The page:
COVID-19: All you need to know about new virus variant

The PHE said that they know that mutations in the spike protein, the part of the virus that makes it infectious, can change how the virus interacts with human cells. 

COVID-19: All you need to know about new virus variant
File Photo (Reuters)

New Delhi: Amid the ongoing COVID-19 crisis, a new variant of the virus has been detected in the United Kingdom (UK), that has resulted in several countries closing their borders and suspending their flights, besides other restrictions.

According to Public Health England (PHE), the new strain transmits more easily than the previous variant but there is no evidence that it is more likely to cause severe disease or mortality.

They said that the data from Whole Genome Sequencing, epidemiology and modelling suggest the new variant 'VUI – 202012/01' (the first variant under investigation in December 2020) transmits more easily than other strains.

"We currently have no evidence that the variant is more likely to cause severe disease or mortality – but we are continuing investigations to understand this better," the PHE said.

As per them, the way to control this virus is the same and it will not spread if people avoid close contact with others. 

"Wash your hands, wear a mask, keep your distance from others, and reduce your social contacts," PHE added.

The PHE said that they know that mutations in the spike protein, the part of the virus that makes it infectious, can change how the virus interacts with human cells. However, they do not yet know the mechanism for this increase in transmission.

"The evidence shows that infection rates in geographical areas where this particular strain has been circulating have increased faster than expected, and the modelling evidence has demonstrated that this variant has a higher transmission rate than other variants in current circulation," they said.

They stated that the backwards tracing using the genetic evidence suggests this variant emerged in September 2020 and then circulated at very low levels in the population until mid-November.

The increase in cases linked to the new variant first came to light in late November when PHE was investigating why infection rates in Kent were not falling despite national restrictions. 

"We then discovered a cluster linked to this variant spreading rapidly into London and Essex. Evidence of increased transmissibility was provided to NERVTAG and ministers on December 18," the PHE noted.

Over 1,100 cases with this variant were identified by the end of December's second week, predominantly in the South and East of England.

As of December 21, the vast majority of cases identified are in London, the South East and the East of England.

They also said that there is currently no evidence to suggest that the Pfizer COVID-19 vaccine would not protect people against the new strain and said that further laboratory work is currently being undertaken as a priority to understand this.

Meanwhile, few countries across the world have also reported the new virus variant. Australia's federal health minister Greg Hunt said on Monday that the new strain has been detected in a small number of cases, The Guardian reported.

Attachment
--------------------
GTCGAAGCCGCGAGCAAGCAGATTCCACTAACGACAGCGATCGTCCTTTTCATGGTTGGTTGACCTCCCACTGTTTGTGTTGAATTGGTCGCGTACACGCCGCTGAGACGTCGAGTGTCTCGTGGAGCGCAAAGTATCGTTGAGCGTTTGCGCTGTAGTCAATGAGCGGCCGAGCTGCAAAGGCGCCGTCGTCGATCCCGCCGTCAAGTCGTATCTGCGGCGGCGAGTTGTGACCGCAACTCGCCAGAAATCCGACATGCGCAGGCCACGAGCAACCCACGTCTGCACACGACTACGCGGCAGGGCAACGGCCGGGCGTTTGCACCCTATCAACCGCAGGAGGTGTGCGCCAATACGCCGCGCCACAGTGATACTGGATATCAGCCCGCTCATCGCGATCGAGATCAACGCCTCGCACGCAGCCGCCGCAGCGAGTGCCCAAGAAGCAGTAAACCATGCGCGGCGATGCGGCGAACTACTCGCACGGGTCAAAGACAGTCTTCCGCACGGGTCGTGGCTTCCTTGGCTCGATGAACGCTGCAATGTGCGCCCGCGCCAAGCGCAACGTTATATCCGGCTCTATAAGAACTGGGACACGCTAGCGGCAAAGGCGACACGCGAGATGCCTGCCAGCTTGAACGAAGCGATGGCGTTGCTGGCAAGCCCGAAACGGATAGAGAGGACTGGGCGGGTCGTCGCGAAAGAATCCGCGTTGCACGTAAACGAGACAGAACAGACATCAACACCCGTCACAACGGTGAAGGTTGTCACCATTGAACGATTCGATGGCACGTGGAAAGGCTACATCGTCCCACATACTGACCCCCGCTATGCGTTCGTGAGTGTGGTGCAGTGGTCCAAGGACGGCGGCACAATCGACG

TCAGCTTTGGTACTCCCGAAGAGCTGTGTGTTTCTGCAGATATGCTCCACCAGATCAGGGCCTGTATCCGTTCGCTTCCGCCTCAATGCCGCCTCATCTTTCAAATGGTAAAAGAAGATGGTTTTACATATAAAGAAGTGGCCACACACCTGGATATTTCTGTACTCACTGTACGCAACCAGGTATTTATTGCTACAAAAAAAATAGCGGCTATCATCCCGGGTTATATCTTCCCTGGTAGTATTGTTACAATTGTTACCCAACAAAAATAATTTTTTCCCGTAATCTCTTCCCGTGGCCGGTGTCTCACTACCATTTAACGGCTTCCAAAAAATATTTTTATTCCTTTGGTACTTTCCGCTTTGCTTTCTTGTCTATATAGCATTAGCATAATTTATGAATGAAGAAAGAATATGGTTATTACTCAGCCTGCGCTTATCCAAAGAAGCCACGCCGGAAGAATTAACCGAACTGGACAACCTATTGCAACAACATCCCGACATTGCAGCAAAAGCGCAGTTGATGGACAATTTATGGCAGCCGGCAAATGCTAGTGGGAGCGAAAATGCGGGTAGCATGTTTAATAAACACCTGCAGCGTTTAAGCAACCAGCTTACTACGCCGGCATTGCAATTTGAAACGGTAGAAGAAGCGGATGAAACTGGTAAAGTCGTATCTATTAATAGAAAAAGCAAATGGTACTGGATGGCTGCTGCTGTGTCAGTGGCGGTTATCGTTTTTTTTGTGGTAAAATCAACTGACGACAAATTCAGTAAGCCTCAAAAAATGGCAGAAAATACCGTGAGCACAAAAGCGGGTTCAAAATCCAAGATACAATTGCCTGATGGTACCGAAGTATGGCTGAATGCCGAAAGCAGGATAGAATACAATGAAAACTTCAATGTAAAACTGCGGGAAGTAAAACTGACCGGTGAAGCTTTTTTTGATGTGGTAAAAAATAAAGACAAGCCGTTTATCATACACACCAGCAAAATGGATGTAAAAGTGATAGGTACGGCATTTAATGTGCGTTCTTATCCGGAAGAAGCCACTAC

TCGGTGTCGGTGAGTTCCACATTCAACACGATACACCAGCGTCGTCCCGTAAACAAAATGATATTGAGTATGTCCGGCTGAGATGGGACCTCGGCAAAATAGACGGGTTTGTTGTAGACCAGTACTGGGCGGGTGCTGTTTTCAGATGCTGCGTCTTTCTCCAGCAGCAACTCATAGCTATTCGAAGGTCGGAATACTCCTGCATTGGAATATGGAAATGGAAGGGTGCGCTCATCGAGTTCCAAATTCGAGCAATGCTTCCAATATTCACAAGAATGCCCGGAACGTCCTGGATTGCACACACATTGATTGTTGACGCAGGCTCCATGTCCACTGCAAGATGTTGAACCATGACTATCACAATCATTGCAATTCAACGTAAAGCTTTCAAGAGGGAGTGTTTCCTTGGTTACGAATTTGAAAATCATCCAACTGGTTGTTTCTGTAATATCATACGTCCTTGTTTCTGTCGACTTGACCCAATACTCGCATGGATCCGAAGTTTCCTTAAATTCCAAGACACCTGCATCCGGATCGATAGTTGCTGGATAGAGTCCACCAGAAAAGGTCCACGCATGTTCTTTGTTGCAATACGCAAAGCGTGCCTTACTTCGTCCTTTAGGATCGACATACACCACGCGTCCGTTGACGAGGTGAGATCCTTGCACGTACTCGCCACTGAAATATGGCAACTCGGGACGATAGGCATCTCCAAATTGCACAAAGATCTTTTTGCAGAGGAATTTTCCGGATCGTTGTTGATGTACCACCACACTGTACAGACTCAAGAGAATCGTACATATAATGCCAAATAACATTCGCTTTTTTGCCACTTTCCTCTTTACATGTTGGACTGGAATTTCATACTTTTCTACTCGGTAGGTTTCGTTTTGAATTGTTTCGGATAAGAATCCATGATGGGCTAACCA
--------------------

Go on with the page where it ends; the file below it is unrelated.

The health ministry in Italy has also said that it detected a patient with the new COVID-19 strain. 

Countries including India, France, Russia, Bulgaria, Germany, Italy, Belgium, the Irish Republic, Saudi Arabia, Turkey, Switzerland, Kuwait, Oman and Canada have already postponed their flights to the UK.

On the other hand, oil prices and stock markets also plummeted on Monday due to the effect of the new coronavirus strain.

Brent crude was down $2.23, or 4.3%, to $50.03 a barrel by 1308 GMT while the US West Texas Intermediate (WTI) crude was down $2.10, or 4.3%, to $47.00 a barrel.

Both contracts had fallen more than $3 earlier in the session, their biggest daily drop in 6 months.

"Reports of a new strain of the coronavirus has weighed on risk sentiment and oil. New mobility restrictions across Europe are also not helping as European oil demand will suffer," said UBS oil analyst Giovanni Staunovo.

"Investors need to be mindful that the road to higher oil demand and prices will remain bumpy," he added.

Brent had climbed above $50 last week for the first time since March amid optimism stemming from the rollouts of COVID-19 vaccines.

The Investor wealth also eroded by Rs 6.59 lakh crore on Monday as equities tanked after the new strain of the COVID-19 virus. The 30-share BSE Sensex plunged 1,406.73 points or 3 per cent to close at 45,553.96. The benchmark hit an all-time high of 47,055.69 during the session.

Following the sharp selling, the market capitalisation of BSE-listed firms plummeted by Rs 6,59,313.65 crore to Rs 1,78,79,323.05 crore.

"Brutal bloodbath witnessed in today's session after a new coronavirus strain was found in Britain. Market extended losses in late afternoon session, tracking sell-off in the European markets amid concern of fresh travelling lockdown restrictions across countries," said Sumeet Bagadia, Executive Director, Choice Broking.

He added, "Uncertainties over the Brexit deal also dented the investors' sentiments."

Regarding the Brexit which is due to expire on December 31, Sadiq Khan, London mayor, urged the UK government to seek an extension to the Brexit transition period. 

Khan said, "With major disruption at Kent now inevitable, I'm urging the Government to officially seek an extension to the Brexit transition period. Securing our key supply chains and fighting the coronavirus pandemic requires the full and undivided efforts of ministers more than ever before."

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